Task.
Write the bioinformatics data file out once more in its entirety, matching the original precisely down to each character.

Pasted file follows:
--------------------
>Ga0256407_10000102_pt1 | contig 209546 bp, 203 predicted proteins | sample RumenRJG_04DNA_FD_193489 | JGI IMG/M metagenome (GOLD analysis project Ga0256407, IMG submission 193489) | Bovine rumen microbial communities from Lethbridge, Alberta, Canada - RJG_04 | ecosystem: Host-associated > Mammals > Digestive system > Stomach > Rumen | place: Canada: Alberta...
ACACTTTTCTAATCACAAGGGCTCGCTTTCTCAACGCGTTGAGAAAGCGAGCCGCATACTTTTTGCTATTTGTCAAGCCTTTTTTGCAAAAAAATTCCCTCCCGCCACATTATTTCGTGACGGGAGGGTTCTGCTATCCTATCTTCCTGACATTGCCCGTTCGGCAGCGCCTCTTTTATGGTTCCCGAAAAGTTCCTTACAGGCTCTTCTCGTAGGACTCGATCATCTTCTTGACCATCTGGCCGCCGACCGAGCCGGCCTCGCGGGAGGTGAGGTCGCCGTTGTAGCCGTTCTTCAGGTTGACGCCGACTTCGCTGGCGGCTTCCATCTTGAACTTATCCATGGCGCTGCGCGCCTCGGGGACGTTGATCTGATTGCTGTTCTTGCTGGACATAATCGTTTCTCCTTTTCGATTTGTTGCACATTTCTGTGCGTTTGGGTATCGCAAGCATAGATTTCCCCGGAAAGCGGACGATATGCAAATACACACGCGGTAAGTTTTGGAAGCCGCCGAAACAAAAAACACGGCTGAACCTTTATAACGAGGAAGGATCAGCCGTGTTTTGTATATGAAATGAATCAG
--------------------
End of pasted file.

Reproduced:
>Ga0256407_10000102_pt1 | contig 209546 bp, 203 predicted proteins | sample RumenRJG_04DNA_FD_193489 | JGI IMG/M metagenome (GOLD analysis project Ga0256407, IMG submission 193489) | Bovine rumen microbial communities from Lethbridge, Alberta, Canada - RJG_04 | ecosystem: Host-associated > Mammals > Digestive system > Stomach > Rumen | place: Canada: Alberta...
ACACTTTTCTAATCACAAGGGCTCGCTTTCTCAACGCGTTGAGAAAGCGAGCCGCATACTTTTTGCTATTTGTCAAGCCTTTTTTGCAAAAAAATTCCCTCCCGCCACATTATTTCGTGACGGGAGGGTTCTGCTATCCTATCTTCCTGACATTGCCCGTTCGGCAGCGCCTCTTTTATGGTTCCCGAAAAGTTCCTTACAGGCTCTTCTCGTAGGACTCGATCATCTTCTTGACCATCTGGCCGCCGACCGAGCCGGCCTCGCGGGAGGTGAGGTCGCCGTTGTAGCCGTTCTTCAGGTTGACGCCGACTTCGCTGGCGGCTTCCATCTTGAACTTATCCATGGCGCTGCGCGCCTCGGGGACGTTGATCTGATTGCTGTTCTTGCTGGACATAATCGTTTCTCCTTTTCGATTTGTTGCACATTTCTGTGCGTTTGGGTATCGCAAGCATAGATTTCCCCGGAAAGCGGACGATATGCAAATACACACGCGGTAAGTTTTGGAAGCCGCCGAAACAAAAAACACGGCTGAACCTTTATAACGAGGAAGGATCAGCCGTGTTTTGTATATGAAATGAATCAG